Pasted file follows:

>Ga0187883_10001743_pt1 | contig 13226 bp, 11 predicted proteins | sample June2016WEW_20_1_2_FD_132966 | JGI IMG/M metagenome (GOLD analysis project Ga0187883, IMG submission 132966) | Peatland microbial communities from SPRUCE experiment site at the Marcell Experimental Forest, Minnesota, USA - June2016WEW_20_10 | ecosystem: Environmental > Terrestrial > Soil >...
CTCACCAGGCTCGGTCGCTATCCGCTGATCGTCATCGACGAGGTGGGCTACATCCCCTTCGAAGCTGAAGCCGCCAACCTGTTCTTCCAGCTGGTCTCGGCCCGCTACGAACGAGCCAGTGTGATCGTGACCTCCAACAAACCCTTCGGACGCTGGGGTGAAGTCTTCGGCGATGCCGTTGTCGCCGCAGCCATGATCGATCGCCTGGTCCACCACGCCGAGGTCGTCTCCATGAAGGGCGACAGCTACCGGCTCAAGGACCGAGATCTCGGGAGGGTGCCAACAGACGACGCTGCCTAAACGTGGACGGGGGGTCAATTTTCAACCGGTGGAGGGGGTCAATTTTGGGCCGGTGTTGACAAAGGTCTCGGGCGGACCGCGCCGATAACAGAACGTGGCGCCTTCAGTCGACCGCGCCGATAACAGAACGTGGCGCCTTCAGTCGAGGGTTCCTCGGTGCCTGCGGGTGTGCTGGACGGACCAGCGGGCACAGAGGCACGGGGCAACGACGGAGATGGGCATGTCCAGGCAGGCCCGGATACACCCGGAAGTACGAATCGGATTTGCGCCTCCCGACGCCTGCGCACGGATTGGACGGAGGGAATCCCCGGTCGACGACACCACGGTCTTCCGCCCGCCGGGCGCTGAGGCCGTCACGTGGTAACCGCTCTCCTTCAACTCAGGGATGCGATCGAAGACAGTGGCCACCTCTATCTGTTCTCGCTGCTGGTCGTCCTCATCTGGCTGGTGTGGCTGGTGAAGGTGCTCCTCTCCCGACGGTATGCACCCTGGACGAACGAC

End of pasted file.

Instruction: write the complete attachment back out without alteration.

>Ga0187883_10001743_pt1 | contig 13226 bp, 11 predicted proteins | sample June2016WEW_20_1_2_FD_132966 | JGI IMG/M metagenome (GOLD analysis project Ga0187883, IMG submission 132966) | Peatland microbial communities from SPRUCE experiment site at the Marcell Experimental Forest, Minnesota, USA - June2016WEW_20_10 | ecosystem: Environmental > Terrestrial > Soil >...
CTCACCAGGCTCGGTCGCTATCCGCTGATCGTCATCGACGAGGTGGGCTACATCCCCTTCGAAGCTGAAGCCGCCAACCTGTTCTTCCAGCTGGTCTCGGCCCGCTACGAACGAGCCAGTGTGATCGTGACCTCCAACAAACCCTTCGGACGCTGGGGTGAAGTCTTCGGCGATGCCGTTGTCGCCGCAGCCATGATCGATCGCCTGGTCCACCACGCCGAGGTCGTCTCCATGAAGGGCGACAGCTACCGGCTCAAGGACCGAGATCTCGGGAGGGTGCCAACAGACGACGCTGCCTAAACGTGGACGGGGGGTCAATTTTCAACCGGTGGAGGGGGTCAATTTTGGGCCGGTGTTGACAAAGGTCTCGGGCGGACCGCGCCGATAACAGAACGTGGCGCCTTCAGTCGACCGCGCCGATAACAGAACGTGGCGCCTTCAGTCGAGGGTTCCTCGGTGCCTGCGGGTGTGCTGGACGGACCAGCGGGCACAGAGGCACGGGGCAACGACGGAGATGGGCATGTCCAGGCAGGCCCGGATACACCCGGAAGTACGAATCGGATTTGCGCCTCCCGACGCCTGCGCACGGATTGGACGGAGGGAATCCCCGGTCGACGACACCACGGTCTTCCGCCCGCCGGGCGCTGAGGCCGTCACGTGGTAACCGCTCTCCTTCAACTCAGGGATGCGATCGAAGACAGTGGCCACCTCTATCTGTTCTCGCTGCTGGTCGTCCTCATCTGGCTGGTGTGGCTGGTGAAGGTGCTCCTCTCCCGACGGTATGCACCCTGGACGAACGAC